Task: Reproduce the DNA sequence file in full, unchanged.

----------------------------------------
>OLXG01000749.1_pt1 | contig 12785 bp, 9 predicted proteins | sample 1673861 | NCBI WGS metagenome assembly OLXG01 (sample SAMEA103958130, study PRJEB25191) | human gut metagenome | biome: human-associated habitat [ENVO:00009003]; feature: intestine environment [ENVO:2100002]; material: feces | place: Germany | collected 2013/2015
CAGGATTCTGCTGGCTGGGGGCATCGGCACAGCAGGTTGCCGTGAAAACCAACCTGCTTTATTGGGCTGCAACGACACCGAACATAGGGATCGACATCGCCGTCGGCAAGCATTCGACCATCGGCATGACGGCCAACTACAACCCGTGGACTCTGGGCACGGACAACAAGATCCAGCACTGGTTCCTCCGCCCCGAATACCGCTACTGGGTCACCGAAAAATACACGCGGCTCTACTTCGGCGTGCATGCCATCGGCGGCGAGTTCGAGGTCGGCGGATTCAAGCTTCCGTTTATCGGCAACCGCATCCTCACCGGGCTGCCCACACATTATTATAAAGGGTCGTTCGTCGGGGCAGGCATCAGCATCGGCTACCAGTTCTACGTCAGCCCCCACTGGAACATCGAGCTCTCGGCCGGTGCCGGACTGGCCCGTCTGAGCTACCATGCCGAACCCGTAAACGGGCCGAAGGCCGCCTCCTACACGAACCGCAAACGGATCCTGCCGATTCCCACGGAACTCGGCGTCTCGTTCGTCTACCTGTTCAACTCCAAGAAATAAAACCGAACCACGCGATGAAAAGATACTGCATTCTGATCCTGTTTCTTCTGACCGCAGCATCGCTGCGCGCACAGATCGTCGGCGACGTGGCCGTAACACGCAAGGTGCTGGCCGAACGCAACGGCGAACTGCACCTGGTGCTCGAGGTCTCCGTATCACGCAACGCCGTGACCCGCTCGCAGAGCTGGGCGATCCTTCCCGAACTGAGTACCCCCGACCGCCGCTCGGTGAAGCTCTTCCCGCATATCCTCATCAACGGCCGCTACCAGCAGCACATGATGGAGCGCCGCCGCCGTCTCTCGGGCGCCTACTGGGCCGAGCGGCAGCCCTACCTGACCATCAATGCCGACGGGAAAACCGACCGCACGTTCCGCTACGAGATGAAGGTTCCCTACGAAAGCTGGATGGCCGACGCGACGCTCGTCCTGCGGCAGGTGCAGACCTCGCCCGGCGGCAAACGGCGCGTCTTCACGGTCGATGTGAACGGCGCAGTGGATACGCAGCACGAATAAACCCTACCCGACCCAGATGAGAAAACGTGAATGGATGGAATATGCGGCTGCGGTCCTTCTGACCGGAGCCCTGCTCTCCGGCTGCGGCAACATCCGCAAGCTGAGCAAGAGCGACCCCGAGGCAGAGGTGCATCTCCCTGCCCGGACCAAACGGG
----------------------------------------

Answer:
>OLXG01000749.1_pt1 | contig 12785 bp, 9 predicted proteins | sample 1673861 | NCBI WGS metagenome assembly OLXG01 (sample SAMEA103958130, study PRJEB25191) | human gut metagenome | biome: human-associated habitat [ENVO:00009003]; feature: intestine environment [ENVO:2100002]; material: feces | place: Germany | collected 2013/2015
CAGGATTCTGCTGGCTGGGGGCATCGGCACAGCAGGTTGCCGTGAAAACCAACCTGCTTTATTGGGCTGCAACGACACCGAACATAGGGATCGACATCGCCGTCGGCAAGCATTCGACCATCGGCATGACGGCCAACTACAACCCGTGGACTCTGGGCACGGACAACAAGATCCAGCACTGGTTCCTCCGCCCCGAATACCGCTACTGGGTCACCGAAAAATACACGCGGCTCTACTTCGGCGTGCATGCCATCGGCGGCGAGTTCGAGGTCGGCGGATTCAAGCTTCCGTTTATCGGCAACCGCATCCTCACCGGGCTGCCCACACATTATTATAAAGGGTCGTTCGTCGGGGCAGGCATCAGCATCGGCTACCAGTTCTACGTCAGCCCCCACTGGAACATCGAGCTCTCGGCCGGTGCCGGACTGGCCCGTCTGAGCTACCATGCCGAACCCGTAAACGGGCCGAAGGCCGCCTCCTACACGAACCGCAAACGGATCCTGCCGATTCCCACGGAACTCGGCGTCTCGTTCGTCTACCTGTTCAACTCCAAGAAATAAAACCGAACCACGCGATGAAAAGATACTGCATTCTGATCCTGTTTCTTCTGACCGCAGCATCGCTGCGCGCACAGATCGTCGGCGACGTGGCCGTAACACGCAAGGTGCTGGCCGAACGCAACGGCGAACTGCACCTGGTGCTCGAGGTCTCCGTATCACGCAACGCCGTGACCCGCTCGCAGAGCTGGGCGATCCTTCCCGAACTGAGTACCCCCGACCGCCGCTCGGTGAAGCTCTTCCCGCATATCCTCATCAACGGCCGCTACCAGCAGCACATGATGGAGCGCCGCCGCCGTCTCTCGGGCGCCTACTGGGCCGAGCGGCAGCCCTACCTGACCATCAATGCCGACGGGAAAACCGACCGCACGTTCCGCTACGAGATGAAGGTTCCCTACGAAAGCTGGATGGCCGACGCGACGCTCGTCCTGCGGCAGGTGCAGACCTCGCCCGGCGGCAAACGGCGCGTCTTCACGGTCGATGTGAACGGCGCAGTGGATACGCAGCACGAATAAACCCTACCCGACCCAGATGAGAAAACGTGAATGGATGGAATATGCGGCTGCGGTCCTTCTGACCGGAGCCCTGCTCTCCGGCTGCGGCAACATCCGCAAGCTGAGCAAGAGCGACCCCGAGGCAGAGGTGCATCTCCCTGCCCGGACCAAACGGG